Teaching may include formal lectures, seminars, and practical classes and tutorials. Formal lectures are used in most degree programmes to give an overview of a particular field of study. They aim to provide the stimulus and the starting point for deeper exploration of the subject during your own personal reading. Seminars give you the chance to explore a specific aspect of your subject in depth and to discuss and exchange ideas with fellow students. They typically require preparatory study.

    Our distance-learning and blended-learning courses and modules are self-directed and we will provide you with interactive learning opportunities and encourage you to collaborate and engage via various learning technologies. These courses involve limited or no face-to-face contact between students and module tutors.

    In addition, you will have access to pastoral support via a named Personal Tutor.

    Methods of teaching on this course

    We employ a range of teaching methods and formats, including formal lectures and seminars, one-to-one tutorials, experiential learning through class exercises and group work, and group discussions of each other's work in class.

    Contact hours

    On our taught courses, you will have scheduled teaching and study sessions each year. Alongside this, you will also undertake assessment activities and independent learning outside of class. Depending on the modules you take, you may also have additional scheduled academic activities, such as tutorials, dissertation supervision, practical classes, visits and fieldtrips.

    On our taught courses, the actual amount of time you spend in the classroom and in contact with your lecturers will depend on your course, the option modules you select and when you undertake your final-year project.

    On our distance-learning and blended-learning courses, discussion, collaboration and interaction with your lecturers and fellow students are encouraged and enabled through various learning technologies, but you may have limited or no face-to-face contact with your module tutors.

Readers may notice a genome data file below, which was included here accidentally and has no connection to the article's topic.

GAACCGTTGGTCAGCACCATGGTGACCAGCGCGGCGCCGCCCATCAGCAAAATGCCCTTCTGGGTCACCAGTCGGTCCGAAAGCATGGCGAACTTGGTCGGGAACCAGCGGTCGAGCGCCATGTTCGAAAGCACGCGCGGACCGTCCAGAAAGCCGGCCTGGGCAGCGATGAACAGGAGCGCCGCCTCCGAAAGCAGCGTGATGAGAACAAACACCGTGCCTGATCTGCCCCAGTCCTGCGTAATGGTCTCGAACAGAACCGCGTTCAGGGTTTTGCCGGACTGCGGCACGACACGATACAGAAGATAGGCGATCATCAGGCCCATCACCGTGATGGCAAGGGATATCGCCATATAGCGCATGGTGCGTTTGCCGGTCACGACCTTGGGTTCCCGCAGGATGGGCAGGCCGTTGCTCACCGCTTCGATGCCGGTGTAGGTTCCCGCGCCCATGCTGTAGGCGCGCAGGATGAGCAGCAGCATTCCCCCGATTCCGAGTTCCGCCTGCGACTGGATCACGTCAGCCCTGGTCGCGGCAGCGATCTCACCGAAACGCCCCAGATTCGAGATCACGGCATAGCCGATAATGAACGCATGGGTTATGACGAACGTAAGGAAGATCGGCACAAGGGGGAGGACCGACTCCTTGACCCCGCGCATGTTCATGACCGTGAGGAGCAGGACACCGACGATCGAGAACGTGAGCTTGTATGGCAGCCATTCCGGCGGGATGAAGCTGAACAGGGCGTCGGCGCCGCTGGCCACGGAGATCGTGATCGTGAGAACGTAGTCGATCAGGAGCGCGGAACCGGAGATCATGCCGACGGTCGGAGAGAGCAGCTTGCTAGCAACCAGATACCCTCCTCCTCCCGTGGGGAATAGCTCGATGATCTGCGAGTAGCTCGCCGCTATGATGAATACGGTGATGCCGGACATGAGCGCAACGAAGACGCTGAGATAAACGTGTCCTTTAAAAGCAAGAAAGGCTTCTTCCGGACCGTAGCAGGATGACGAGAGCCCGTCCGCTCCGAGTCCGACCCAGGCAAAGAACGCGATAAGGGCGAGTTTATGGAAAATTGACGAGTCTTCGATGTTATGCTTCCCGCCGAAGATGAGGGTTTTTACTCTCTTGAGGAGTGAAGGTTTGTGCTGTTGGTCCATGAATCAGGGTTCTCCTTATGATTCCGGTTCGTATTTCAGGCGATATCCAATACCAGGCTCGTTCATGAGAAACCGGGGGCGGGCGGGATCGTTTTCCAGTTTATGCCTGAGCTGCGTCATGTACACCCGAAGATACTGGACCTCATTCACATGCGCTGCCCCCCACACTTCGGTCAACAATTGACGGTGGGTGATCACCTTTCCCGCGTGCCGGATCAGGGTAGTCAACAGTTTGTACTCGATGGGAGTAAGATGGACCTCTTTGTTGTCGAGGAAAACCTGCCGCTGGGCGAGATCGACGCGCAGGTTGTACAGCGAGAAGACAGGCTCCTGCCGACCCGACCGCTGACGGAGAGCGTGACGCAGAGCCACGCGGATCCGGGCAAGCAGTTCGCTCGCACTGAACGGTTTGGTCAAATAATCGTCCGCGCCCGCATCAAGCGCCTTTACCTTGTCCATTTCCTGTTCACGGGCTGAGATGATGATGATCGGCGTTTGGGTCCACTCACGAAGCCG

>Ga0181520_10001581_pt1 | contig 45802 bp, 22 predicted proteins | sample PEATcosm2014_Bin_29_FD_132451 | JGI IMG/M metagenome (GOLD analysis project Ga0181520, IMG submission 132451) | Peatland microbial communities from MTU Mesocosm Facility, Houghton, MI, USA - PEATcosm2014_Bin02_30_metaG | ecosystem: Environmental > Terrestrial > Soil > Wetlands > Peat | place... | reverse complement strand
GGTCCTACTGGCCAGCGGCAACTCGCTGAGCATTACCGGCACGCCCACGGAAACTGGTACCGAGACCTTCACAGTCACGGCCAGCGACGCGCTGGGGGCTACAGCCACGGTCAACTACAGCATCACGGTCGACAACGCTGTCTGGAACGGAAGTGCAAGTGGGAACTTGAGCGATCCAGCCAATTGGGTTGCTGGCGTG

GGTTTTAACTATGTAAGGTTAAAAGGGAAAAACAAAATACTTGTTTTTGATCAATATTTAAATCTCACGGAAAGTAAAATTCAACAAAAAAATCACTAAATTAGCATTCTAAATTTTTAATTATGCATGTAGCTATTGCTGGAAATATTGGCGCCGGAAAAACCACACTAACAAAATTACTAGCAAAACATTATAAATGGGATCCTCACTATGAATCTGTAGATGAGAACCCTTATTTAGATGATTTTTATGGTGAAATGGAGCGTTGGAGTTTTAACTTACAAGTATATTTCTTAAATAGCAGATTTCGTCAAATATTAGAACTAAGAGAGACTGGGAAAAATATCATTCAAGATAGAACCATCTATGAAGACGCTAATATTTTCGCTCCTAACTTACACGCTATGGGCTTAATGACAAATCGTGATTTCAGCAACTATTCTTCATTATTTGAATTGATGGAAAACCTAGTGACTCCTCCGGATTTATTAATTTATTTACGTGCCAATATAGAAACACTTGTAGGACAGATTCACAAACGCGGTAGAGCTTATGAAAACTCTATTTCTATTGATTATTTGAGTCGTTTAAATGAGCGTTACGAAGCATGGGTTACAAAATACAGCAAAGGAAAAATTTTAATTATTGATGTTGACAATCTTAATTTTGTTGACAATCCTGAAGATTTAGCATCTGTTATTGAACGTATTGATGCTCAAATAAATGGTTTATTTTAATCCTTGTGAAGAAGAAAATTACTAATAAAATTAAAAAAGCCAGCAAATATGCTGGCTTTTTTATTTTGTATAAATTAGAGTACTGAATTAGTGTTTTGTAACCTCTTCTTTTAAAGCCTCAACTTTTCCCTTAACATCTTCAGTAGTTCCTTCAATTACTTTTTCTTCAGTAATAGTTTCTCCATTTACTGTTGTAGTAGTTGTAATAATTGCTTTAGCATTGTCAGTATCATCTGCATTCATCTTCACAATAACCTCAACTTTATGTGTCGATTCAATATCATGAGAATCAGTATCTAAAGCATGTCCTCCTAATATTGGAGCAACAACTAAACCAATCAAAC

The following information gives an indication of how many contact hours you can expect for each year of this course:

    Year Contact hours
    1 216
    2 180
    3 120

    Timetables

    Timetables are usually available from September onwards and you can access your personalised timetable via your My Birkbeck Profile online (if you have been invited to enrol).

    Indicative class size

    Class sizes vary, depending on your course, the module you are undertaking, and the method of teaching. For example, lectures are presented to larger groups, whereas seminars usually consist of small, interactive groups led by a tutor.

    Independent learning

    On our taught courses, much of your time outside of class will be spent on self-directed, independent learning, including preparing for classes and following up afterwards. This will usually include, but is not limited to, reading books and journal articles, undertaking research, working on coursework and assignments, and preparing for presentations and assessments.

    Independent learning is absolutely vital to your success as a student. Everyone is different, and the study time required varies topic by topic, but, as a guide, expect to schedule up to five hours of self-study for each hour of teaching.

    On our distance-learning and blended-learning courses, the emphasis is very much on independent, self-directed learning and you will be expected to manage your own learning, with the support of your module tutors and various learning technologies.

    Study skills and additional support

    Birkbeck offers study and learning support to undergraduate and postgraduate students to help them succeed. Our Learning Development Service can help you in the following areas:

    • academic skills (including planning your workload, research, writing, exam preparation and writing a dissertation)
    • written English (including structure, punctuation and grammar)
    • numerical skills (basic mathematics and statistics).

    Our Disability and Dyslexia Service can support you if you have additional learning needs resulting from a disability or from dyslexia.